Therefore, we can conclude that (2.15) holds by (2.12), (2.13), (2.14), and (2.19).

Theorem 2.3. Let 1 < p < 2 and let {Xn, n > 1} be a sequence of y-mixing random variables satisfying XG=1 y1/2(n) < g, EXn = 0, and EI Xn I p < gfor n > 1. Let {ani, n > 1, i > 1} be an array of real numbers satisfying the following condition:

^I ani I pEI Xi Ip = o(n6) as n g i=1

(2.20)

for some 0 <6 < 2/q and q > 2. Then for any e> 0 and ap > 1,

Ynap-2P[ max

1<i<n n=1 \--

> ena <oo.

(2.21)

Proof. Take cn = nap 2, bn = n, and 1/t = a in Theorem 2.2. By (2.20) we have

|>;gp(IaniXiI > .e) < C2nap-2% IannEXif < ^n-2+6 < g,

n=1 i=1

n=1 i=1

G G n G

Yfnb-rq/iY^iamiqEiXiiql(ianiXii < eb1/) < £n-2£ianiipeix.ip < ^n"2+6 < g

n=1 i=1

n=1 i=1

g q/t 'Z Zcnbn

2a2mEXll(iamXii < eb^) i=1

< ^nap-2-apq/2^ianiipEiXiip

< C2rnap-2-apq/2+6q/2 < ^nap(1-q/2)-1 < g

n=1 n=1

(2.22)

following from 6q/2 < 1. By the assumption EXn = 0 for n > 1 and (2.20) we get

—max

na 1<i<n

XanjEXjI( | anjXj | < ena)

< |an,EXjI(|anjXj 1 <ena )|

= | anjEXj1 (j | > ena) |

j=1 1n

< |anj|pE|^Cj|p < Cn6-ap — 0,

(2.23)

following from 6 < 1 and ap > 1. We get the desired result by Theorem 2.2 immediately. The proof iscompleted. □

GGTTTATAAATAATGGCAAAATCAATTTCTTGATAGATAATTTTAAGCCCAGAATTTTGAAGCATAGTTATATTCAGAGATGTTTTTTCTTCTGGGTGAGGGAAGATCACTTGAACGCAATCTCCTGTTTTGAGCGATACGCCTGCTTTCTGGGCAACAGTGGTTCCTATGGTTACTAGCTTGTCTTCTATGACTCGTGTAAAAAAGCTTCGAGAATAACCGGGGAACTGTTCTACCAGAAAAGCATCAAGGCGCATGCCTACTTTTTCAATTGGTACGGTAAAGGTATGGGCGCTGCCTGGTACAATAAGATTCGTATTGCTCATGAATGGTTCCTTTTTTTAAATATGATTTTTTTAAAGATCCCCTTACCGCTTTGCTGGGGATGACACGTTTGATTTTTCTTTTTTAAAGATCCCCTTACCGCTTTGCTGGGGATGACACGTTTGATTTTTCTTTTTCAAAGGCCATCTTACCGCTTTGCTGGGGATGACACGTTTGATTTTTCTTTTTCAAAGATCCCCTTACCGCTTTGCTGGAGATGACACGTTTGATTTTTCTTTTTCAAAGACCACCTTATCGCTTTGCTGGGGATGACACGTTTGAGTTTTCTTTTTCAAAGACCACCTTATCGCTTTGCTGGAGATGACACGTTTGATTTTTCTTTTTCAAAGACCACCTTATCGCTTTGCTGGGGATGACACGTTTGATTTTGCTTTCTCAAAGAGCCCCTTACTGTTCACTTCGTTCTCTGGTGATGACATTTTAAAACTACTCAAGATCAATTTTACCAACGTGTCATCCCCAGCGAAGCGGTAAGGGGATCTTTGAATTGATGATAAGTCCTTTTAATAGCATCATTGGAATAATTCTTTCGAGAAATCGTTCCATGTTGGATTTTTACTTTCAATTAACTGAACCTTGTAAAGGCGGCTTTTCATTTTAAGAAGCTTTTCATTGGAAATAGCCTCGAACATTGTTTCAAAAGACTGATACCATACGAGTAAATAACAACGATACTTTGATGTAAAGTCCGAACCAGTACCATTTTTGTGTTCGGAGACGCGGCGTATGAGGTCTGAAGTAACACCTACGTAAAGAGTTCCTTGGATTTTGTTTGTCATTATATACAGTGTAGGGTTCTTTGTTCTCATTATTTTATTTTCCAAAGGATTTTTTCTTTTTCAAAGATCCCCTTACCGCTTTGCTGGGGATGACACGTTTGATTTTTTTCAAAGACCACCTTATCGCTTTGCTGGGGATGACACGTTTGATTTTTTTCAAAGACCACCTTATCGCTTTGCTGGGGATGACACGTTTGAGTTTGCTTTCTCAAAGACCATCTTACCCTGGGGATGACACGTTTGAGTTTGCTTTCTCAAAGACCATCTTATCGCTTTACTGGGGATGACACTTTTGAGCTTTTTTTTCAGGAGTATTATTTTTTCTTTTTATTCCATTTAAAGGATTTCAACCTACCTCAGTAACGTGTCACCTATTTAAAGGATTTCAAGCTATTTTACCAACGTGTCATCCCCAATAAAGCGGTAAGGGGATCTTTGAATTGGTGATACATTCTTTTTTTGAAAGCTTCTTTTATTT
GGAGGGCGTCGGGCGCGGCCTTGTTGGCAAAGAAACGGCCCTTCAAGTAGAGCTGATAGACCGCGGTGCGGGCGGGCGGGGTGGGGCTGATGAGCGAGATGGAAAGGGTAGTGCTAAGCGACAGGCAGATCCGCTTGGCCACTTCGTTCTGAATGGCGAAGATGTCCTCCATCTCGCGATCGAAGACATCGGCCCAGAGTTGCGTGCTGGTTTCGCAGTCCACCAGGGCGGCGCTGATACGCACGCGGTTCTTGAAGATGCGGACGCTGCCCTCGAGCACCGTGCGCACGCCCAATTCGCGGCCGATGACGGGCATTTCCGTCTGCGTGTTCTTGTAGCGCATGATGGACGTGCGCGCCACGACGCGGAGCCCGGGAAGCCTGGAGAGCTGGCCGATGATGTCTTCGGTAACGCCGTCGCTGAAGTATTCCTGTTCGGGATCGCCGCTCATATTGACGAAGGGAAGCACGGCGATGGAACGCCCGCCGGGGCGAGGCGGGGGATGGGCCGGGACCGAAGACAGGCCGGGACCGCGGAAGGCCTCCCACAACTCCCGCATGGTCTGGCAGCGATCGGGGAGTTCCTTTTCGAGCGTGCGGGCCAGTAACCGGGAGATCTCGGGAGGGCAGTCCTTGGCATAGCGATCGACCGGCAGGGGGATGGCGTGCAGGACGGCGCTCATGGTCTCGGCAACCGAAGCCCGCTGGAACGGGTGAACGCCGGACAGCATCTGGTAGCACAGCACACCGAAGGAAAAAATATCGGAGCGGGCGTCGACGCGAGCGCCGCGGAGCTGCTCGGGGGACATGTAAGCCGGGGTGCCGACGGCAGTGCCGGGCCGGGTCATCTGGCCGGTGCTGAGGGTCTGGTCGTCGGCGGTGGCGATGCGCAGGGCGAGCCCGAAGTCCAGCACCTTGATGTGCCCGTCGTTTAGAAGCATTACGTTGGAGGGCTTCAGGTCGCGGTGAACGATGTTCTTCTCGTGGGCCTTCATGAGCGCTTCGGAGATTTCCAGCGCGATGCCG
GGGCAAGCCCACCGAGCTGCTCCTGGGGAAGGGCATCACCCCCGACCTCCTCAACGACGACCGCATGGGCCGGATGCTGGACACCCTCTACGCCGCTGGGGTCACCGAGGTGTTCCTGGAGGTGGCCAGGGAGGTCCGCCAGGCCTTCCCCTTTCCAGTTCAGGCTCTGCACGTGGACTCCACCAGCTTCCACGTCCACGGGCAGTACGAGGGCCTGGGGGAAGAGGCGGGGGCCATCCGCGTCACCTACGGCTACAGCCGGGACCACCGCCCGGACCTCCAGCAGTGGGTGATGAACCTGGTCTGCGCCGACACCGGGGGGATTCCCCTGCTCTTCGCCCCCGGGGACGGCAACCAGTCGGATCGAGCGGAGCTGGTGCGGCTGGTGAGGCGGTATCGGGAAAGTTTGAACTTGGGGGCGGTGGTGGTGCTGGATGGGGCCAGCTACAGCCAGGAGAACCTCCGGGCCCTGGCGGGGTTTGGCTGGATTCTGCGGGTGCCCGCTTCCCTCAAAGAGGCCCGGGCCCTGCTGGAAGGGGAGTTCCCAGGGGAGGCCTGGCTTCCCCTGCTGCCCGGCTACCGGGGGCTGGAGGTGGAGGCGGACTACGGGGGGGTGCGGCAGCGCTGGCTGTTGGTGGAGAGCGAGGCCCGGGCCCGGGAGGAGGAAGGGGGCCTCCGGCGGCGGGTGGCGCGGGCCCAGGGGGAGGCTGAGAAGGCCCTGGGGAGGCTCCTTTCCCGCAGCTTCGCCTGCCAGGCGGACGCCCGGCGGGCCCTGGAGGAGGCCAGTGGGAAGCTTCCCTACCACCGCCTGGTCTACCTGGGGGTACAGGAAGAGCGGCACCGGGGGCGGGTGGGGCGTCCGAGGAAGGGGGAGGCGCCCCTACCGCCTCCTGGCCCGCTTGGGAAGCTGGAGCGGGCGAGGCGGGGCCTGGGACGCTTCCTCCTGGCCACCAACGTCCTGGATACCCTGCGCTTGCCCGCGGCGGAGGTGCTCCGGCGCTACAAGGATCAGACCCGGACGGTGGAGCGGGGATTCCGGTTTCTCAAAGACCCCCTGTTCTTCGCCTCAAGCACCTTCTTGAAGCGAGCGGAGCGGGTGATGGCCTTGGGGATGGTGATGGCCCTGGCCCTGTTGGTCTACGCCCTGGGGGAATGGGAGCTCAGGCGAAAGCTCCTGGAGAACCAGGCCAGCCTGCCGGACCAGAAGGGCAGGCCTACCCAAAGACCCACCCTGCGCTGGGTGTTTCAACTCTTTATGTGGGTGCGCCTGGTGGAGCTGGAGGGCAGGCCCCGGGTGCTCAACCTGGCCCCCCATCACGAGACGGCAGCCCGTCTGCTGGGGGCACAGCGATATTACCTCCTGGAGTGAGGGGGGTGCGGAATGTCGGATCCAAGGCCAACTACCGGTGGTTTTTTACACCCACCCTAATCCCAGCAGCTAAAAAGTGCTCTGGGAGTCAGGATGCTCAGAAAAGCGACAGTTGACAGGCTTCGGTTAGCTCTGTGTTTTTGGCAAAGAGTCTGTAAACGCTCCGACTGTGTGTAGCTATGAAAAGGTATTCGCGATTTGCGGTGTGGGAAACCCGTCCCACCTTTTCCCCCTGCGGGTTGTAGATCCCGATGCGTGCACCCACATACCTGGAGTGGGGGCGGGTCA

Theorem 2.4. Let 1 < p < 2 and let {Xn, n > 1} be a sequence of y-mixing random variables satisfying XGG=i y1/2(n) < g, EXn = 0, and EX^ < g for n > 1. Assume that the random variables are stochastically dominated by a random variable X such that EXf < g and let {ani, n > 1, i > 1} be an array of real numbers satisfying the following condition:

anif = o(m6^ as n —>g

(2.24)

for some 0 <6 < 2/q and q > 2. Then for any £> 0 and ap > 1, (2.21) holds. Proof. The proof is similar to that of Theorem 2.3. We only need to note that

/ = f jl

EXf = tpdP(|Xn| < t)

= - tfdP(|Xn| > t) j0

= - lim tpP(|Xn| > t) + P(|Xn| > t)dtp

¡•CO

= 0 + p tp-1P(|Xn| >t)dt jq

tp-1P(|X| > t)dt

= cexf < g

for each n 1.

(2.25)

Theorem 2.5. Let {Xn, n > 1} be a sequence of y-mixing random variables satisfying £G= i y1/2 (n) < g and let {ani, n > 1, i > 1} be a Toeplitz array. Assume that the random variables are stochastically dominated by a random variable X. If for some 0 <t< 2 and 6 > 1/t,

sup|ani| = O(n1/t-6Y EXf < g, i>1 v '

(2.26)

where f = max(2/6,1 + 1/6), then for any £> 0,

anj Xj

£n1/t < .

(2.27)